Soil carbon content and character in an old-growth forest in northwestern Pennsylvania: a case study introducing pyrolysis molecular beam mass spectrometry (py-MBMS)
Hoover, C.M.; Magrini, K.A.; Evans, R.J.
Environmental Pollution 116(Suppl): S269-S275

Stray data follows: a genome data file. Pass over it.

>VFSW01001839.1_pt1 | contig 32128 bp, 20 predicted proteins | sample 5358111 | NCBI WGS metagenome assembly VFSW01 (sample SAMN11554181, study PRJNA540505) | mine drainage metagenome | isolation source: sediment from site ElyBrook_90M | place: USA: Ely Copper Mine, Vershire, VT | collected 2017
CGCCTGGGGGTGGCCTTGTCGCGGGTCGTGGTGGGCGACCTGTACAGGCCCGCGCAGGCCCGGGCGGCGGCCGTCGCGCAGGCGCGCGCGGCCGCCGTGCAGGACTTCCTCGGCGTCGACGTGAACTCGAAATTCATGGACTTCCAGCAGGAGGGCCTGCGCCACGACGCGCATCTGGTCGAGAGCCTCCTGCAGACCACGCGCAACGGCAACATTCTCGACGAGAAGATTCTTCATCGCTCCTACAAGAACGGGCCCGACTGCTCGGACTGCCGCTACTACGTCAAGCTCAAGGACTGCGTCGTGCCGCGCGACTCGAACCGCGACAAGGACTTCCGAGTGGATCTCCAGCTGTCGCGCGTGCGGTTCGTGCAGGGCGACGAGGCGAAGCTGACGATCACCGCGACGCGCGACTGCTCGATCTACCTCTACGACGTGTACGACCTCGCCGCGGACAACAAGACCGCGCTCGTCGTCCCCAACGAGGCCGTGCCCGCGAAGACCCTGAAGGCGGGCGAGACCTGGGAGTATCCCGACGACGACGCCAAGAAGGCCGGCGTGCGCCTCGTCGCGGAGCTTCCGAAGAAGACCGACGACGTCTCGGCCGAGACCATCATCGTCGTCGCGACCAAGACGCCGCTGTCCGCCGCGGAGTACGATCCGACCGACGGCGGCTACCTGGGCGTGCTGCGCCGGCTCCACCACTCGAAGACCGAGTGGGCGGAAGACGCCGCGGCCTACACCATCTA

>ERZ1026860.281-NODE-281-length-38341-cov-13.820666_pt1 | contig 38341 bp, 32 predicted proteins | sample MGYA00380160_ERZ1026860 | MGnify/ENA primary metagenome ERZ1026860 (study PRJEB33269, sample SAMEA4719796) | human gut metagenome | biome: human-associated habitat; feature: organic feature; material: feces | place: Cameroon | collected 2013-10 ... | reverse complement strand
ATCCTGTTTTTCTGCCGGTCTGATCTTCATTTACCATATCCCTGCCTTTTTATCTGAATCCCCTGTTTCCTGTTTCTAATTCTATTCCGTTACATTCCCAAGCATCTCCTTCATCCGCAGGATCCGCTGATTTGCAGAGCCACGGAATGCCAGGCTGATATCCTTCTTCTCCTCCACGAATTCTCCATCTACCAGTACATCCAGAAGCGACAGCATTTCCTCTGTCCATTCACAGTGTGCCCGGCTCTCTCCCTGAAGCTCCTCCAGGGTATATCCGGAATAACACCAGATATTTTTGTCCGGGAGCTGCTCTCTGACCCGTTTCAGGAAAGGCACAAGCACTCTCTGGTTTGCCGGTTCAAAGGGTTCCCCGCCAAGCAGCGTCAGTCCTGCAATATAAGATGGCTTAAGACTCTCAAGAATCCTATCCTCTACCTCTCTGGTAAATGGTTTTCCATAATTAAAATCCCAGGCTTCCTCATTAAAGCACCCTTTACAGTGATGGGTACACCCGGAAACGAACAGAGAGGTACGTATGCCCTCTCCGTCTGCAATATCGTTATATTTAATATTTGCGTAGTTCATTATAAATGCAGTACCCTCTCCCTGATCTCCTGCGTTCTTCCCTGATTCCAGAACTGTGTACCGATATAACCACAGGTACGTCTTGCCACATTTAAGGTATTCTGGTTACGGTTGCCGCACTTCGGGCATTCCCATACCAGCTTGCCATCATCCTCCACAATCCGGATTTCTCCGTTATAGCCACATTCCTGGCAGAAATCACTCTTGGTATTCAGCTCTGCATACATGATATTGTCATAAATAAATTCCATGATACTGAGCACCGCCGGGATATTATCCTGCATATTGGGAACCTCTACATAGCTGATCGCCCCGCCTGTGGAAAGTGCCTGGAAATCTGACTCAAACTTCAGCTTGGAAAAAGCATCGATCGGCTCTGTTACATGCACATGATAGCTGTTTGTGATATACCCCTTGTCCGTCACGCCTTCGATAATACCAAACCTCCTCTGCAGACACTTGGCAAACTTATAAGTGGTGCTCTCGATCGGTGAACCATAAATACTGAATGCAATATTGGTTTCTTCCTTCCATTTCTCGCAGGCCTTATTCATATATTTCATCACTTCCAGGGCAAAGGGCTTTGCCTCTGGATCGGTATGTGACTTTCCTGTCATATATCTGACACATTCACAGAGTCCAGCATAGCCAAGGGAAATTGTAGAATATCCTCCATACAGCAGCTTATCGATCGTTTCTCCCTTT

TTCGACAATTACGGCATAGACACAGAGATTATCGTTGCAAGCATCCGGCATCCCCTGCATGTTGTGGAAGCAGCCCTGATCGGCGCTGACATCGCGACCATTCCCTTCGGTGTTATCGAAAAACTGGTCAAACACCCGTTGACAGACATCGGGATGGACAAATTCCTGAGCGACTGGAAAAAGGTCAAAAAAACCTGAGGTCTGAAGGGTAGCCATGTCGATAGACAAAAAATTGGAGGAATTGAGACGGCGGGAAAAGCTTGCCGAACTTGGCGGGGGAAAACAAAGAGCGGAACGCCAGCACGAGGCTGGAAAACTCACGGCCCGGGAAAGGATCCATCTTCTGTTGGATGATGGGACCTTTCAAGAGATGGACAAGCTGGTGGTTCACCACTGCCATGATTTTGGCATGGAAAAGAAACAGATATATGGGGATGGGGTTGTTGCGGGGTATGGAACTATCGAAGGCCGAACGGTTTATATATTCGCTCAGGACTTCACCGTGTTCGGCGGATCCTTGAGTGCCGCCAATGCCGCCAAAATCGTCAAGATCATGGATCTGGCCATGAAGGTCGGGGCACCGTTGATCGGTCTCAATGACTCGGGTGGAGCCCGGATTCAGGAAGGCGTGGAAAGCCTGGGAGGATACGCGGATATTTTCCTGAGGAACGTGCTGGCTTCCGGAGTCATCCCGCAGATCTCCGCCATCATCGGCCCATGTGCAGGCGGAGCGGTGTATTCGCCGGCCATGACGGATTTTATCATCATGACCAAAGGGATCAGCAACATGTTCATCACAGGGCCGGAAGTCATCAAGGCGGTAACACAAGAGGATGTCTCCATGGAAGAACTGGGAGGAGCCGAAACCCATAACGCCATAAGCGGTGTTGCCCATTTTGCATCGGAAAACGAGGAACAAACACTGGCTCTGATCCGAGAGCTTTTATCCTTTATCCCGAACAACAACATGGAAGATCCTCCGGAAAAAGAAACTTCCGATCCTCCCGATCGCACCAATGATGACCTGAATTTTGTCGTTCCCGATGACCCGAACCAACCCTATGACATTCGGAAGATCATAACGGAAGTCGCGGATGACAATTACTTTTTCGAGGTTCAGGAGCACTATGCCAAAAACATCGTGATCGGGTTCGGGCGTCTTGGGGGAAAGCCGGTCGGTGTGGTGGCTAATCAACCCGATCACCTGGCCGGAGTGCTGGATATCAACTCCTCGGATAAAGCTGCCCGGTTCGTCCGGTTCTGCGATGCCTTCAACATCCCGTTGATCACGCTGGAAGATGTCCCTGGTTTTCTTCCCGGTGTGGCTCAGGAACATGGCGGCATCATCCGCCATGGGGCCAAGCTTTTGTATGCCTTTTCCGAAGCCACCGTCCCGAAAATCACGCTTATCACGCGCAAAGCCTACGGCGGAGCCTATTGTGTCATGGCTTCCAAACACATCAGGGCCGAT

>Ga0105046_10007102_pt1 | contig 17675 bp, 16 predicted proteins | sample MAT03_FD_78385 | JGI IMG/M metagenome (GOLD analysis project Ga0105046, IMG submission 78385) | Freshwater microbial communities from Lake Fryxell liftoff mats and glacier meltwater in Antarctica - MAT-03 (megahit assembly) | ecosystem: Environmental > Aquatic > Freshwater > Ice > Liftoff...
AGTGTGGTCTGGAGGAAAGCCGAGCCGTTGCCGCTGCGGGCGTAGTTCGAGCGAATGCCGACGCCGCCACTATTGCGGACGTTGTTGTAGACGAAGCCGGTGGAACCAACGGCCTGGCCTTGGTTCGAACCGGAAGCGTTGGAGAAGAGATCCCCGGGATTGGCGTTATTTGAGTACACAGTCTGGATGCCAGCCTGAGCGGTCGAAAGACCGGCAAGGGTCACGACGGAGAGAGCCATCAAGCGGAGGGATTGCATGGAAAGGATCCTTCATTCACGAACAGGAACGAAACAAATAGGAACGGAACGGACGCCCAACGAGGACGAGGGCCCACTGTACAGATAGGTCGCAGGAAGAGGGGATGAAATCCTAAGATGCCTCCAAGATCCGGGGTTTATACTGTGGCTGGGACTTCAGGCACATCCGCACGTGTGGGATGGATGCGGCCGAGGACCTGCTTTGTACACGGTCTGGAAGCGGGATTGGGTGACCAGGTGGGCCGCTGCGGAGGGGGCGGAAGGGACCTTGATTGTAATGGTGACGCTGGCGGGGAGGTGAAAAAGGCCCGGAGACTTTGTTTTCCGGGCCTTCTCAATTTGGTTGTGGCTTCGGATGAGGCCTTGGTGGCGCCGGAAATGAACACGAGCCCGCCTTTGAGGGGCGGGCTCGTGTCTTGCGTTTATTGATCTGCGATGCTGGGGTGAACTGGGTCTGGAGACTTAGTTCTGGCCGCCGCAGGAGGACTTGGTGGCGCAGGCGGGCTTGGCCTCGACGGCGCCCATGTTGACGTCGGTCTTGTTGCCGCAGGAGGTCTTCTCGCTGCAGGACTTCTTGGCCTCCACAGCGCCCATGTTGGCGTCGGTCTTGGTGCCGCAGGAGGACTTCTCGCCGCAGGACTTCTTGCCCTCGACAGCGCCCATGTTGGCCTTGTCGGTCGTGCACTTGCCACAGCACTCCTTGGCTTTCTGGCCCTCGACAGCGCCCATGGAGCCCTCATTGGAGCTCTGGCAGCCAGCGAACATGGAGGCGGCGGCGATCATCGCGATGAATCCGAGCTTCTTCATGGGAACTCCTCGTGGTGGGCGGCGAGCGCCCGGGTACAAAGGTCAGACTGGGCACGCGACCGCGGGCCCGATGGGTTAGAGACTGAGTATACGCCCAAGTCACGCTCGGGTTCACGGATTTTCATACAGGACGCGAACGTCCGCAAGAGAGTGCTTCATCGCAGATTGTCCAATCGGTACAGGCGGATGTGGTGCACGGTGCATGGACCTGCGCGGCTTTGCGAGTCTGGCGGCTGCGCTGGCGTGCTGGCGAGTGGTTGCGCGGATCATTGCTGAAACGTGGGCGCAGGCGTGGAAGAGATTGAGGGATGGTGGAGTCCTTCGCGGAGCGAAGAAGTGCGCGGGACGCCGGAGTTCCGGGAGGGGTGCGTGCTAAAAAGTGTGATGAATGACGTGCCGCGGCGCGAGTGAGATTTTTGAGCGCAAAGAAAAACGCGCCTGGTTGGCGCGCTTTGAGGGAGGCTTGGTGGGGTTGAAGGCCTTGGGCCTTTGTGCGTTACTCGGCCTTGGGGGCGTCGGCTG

This study was conducted to: (1) test the utility of a new and rapid analytical method, pyrolysis molecular beam mass spectrometry (py-MBMS), for the measurement and characterization of carbon in forest soils, and (2) examine the effects of natural disturbance on soil carbon dynamics. An additional objective was to test the ability of py-MBMS to distinguish recent from more stable humic substances, and to relate this information to the ecology and history of the sites. To test the utility of the py-MBMS technique, we investigated soil carbon stocks in a chronosequence of stands arising from natural disturbance in the Tionesta Scenic and Research Natural Areas. Soil carbon increased with increasing time since disturbance; although the exact shape of the carbon accumulation curve is not known, it appears that the rate of carbon accretion is initially rapid and then levels off, with a possible maximum of 86 metric tons/ha to a depth of 30 cm. This study also demonstrates that py-MBMS is a valid method for characterizing soil carbon and can be used with little sample preparation. In addition, multivariate analysis of the mass spectra from Tionesta soils can distinguish both sites and depths on the basis of their pyrolysis products; both long-lived and short-lived carbon forms were identified.